As Oil Prices Decline, Who is Well Hedged and Who is Not?

Given the decline in oil prices we've recently received several inquiries asking who is well hedged and who is not, particularly among the various sovereign entities that have significant exposure to oil prices, both producers and consumers. As we've noted in numerous posts in the past (e.g. Sovereign Oil & Gas Hedging - A Different Perspective, those who generally have the most to gain, or lose, from hedging or not hedging are countries whose economies are heavily reliant on oil revenues i.e. OPEC members.

However, Mexico is generally the only one of said countries who is known to consistenly hedge their oil revenues. According to the Mexican government, the country has hedged 228MM BBLS (estimated annual production is 398MM BBLS) for 2015 at $76.40/BBL and has allocated $584MM from its "oil rainy day fund" to complement the hedges, if necessary. As of April, Finance Minister Luis Videgaray said the country had yet to enter into any hedges for 2016 but would be doing so regardless of the lower price environment. However, a Reuters article published last month stated that a couple of trades which expire in November 2016 and were reported in an SDR (swap data repository) appeared similar to Mexico's past oil hedging transactions, the volumes aren't large enough to be meaningful (2MM BBLS), if even the Mexican government was the buyer.

Apart from the obvious "victims" such OPEC members, what other countries are feeling the pain of lower oil prices? Ghana, for example, implemented a successful hedging program in 2010 but the program was discontinued in 2012, much to the dislike of many including the country's former minister of finance, Kwabena Duffuor. Duffuor recently told a conference in London, “If we were buying at $100, it is now $40 or $50, we would have made huge savings, so for consumption you have made savings there. At the same time if we had put the put option in place and we had sold the oil at that price because of the put option, we would have also gained, so Ghana was going to win on the consumption side and win on the export side”.

On the consumer side many sovereign/quasi-sovereign airlines are benefitting from lower prices while others are likely suffering large losses. For example, Cathay Pacific, the flag carrier of Hong Kong, is said to have hedged 44% of the carrier’s projected fuel needs for 2015 at $101/BBL (Brent) and 25% of 2016 and 2017 at an average price $99/BBL. In May Singapore Airlines reported an annual (1 April 2014 – 31 March 2015) hedging loss of S$549MM ($416MM) and has stated that is has hedged approximately 45% for the current fiscal year at an average price of $104/BBL. While certainly not a sovereign company, according to a recent Reuters article, based on forward prices as of last week Southwest Airlines is looking at 2015 hedging losses of $308 million and $1.3 billion through 2018. On the contrary, several sovereign airlines (i.e. Emirates) are fully enjoying lower fuel prices as they are not currently hedged.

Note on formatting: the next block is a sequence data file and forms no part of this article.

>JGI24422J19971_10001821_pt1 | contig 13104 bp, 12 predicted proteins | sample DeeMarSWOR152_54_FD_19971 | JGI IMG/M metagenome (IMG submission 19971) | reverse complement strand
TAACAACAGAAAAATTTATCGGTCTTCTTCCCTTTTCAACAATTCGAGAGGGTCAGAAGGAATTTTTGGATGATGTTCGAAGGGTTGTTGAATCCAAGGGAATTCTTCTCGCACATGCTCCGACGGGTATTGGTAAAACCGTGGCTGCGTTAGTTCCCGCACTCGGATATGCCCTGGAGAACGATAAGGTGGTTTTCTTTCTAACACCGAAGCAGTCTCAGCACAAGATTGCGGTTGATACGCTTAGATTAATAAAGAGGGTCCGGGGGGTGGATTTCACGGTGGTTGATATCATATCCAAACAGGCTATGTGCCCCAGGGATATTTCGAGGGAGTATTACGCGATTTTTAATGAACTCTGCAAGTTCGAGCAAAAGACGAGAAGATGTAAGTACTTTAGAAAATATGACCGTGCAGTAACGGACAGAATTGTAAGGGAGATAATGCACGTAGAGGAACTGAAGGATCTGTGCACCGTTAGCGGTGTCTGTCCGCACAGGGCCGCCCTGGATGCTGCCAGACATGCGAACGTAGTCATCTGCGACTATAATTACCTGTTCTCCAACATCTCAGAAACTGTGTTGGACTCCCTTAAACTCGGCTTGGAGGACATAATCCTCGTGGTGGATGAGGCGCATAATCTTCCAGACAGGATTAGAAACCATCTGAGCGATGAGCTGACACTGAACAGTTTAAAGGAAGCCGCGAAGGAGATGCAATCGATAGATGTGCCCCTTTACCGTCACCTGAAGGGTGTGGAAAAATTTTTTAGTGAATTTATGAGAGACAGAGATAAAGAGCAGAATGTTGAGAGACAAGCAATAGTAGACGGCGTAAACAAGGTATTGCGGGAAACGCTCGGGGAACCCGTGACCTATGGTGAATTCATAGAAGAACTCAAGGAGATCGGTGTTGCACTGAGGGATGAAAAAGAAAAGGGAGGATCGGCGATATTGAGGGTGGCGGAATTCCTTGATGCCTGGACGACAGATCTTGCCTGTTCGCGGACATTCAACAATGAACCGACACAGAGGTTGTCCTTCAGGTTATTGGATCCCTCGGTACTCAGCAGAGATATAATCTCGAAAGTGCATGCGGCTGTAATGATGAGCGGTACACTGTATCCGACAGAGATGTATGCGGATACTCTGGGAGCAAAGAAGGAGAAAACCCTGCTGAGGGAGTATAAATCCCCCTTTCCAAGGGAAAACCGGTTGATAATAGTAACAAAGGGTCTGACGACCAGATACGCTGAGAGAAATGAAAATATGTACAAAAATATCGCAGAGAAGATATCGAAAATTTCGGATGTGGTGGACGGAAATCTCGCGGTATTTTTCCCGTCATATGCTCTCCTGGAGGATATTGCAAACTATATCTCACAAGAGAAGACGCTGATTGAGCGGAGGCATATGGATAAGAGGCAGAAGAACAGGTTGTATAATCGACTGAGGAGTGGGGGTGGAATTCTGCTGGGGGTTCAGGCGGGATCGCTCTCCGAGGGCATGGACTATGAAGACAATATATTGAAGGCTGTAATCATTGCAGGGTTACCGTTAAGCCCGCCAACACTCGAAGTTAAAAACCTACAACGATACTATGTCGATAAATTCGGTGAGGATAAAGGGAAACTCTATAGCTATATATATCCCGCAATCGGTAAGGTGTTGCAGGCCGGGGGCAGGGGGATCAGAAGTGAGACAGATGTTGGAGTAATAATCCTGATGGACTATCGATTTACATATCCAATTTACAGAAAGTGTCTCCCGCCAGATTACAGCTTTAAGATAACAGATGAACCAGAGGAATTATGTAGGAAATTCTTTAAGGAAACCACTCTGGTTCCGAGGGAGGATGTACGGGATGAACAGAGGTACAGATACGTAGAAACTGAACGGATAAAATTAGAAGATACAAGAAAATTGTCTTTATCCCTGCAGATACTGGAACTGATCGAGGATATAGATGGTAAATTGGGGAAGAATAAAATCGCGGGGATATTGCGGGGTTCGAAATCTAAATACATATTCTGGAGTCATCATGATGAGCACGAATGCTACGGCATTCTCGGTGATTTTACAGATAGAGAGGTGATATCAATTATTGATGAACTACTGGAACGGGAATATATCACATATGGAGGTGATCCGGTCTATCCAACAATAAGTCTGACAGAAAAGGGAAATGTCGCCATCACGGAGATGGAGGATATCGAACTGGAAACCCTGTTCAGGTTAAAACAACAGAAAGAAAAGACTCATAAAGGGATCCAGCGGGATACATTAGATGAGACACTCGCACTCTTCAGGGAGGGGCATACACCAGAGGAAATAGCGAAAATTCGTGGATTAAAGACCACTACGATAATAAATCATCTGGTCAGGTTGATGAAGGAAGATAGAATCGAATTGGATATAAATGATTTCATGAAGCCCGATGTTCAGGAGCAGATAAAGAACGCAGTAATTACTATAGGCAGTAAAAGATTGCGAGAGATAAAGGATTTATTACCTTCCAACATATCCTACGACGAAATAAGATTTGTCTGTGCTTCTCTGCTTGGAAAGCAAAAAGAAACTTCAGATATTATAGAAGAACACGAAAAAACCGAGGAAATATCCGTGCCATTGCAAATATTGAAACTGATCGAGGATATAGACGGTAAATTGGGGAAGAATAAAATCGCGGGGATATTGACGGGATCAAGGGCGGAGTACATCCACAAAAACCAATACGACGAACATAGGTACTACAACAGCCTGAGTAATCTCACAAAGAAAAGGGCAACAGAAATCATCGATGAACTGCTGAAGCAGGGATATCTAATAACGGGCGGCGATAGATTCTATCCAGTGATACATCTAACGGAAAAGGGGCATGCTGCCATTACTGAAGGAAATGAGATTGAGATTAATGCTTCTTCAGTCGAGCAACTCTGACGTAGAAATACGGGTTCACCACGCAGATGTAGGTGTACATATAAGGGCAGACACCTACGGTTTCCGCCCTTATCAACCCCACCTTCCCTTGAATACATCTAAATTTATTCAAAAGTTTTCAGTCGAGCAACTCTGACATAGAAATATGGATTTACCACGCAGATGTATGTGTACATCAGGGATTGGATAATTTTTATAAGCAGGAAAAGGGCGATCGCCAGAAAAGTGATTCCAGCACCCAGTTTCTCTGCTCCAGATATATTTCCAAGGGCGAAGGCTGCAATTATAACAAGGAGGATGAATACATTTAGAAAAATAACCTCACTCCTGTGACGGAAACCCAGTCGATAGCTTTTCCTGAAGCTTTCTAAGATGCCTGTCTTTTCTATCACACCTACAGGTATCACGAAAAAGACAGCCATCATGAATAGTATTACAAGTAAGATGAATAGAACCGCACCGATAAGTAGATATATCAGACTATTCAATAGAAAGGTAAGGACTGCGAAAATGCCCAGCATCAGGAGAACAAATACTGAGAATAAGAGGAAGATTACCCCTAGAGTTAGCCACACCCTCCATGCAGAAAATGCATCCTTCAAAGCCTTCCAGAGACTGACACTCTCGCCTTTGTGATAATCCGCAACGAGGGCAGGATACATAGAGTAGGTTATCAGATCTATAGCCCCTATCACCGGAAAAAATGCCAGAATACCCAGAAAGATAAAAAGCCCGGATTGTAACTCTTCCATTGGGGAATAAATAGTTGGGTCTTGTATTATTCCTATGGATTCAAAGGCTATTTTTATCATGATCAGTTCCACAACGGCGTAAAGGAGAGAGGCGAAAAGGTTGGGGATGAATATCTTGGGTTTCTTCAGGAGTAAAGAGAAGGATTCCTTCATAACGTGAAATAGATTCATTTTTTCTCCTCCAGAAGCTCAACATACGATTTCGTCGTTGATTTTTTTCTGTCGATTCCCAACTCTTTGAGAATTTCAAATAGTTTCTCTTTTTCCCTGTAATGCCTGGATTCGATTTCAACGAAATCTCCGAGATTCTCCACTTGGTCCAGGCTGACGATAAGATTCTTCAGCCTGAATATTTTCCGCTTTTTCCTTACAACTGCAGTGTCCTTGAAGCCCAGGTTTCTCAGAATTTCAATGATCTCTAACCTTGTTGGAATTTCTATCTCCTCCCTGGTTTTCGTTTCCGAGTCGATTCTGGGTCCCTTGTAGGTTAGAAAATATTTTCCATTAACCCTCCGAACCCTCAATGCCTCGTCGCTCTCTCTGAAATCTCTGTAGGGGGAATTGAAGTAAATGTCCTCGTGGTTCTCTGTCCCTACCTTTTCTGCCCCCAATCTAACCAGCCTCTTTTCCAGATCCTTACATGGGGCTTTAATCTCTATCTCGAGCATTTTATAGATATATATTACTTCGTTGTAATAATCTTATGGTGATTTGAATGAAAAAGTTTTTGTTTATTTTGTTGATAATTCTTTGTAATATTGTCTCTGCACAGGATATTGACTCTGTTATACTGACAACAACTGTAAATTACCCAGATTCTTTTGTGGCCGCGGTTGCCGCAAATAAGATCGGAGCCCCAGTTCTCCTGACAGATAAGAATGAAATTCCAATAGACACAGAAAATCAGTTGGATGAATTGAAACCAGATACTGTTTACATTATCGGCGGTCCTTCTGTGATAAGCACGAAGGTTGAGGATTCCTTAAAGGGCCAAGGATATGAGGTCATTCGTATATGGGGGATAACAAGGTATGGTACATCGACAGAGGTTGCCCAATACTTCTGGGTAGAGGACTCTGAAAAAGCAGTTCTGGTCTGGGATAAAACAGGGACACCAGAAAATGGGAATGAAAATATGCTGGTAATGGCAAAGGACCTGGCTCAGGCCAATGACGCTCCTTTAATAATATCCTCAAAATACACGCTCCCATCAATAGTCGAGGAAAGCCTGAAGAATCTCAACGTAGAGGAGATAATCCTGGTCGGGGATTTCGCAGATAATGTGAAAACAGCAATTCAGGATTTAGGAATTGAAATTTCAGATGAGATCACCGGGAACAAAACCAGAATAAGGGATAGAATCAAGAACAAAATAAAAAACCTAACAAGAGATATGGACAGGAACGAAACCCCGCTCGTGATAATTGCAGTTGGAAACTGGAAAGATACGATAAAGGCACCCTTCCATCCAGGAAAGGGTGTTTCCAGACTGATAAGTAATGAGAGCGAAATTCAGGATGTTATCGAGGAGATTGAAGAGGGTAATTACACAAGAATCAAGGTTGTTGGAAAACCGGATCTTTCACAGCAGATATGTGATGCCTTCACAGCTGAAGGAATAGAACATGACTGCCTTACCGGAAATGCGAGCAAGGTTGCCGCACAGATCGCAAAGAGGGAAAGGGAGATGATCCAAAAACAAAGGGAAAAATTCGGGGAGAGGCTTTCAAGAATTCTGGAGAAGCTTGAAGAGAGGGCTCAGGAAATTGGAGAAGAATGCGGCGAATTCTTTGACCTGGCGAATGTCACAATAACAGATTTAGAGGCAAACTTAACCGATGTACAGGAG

On the flipside, some governments are taking advantage of the lower price trend to initiate new hedging programs. As of a June, the Jamaican government has been hedging the country’s oil imports. According to various reports, the country has bought call options covering 8MM BBLs at an average premium of $3.48/BBL and an average strike price of $66.53/BBL. The options are said to extend through December 2016.

In summary, oil prices have presented and will continue to present significant financial challenges to both oil producing and oil consuming countries. Some will face said challenges because they have not hedged their exposure to lower oil prices, others because they have hedged at much higher prices and/or with less than ideal strategies. Yet others will follow the likes of Mexico and Jamaica and decide to implement conservative hedging programs which allow them to weather the storm and perhaps the next storm as well. And a few, like Emirates, will determine that their business model is robust enough to ride the roller coaster without hedging, knowing full well that oil prices will rise yet again sometime in the too distant future.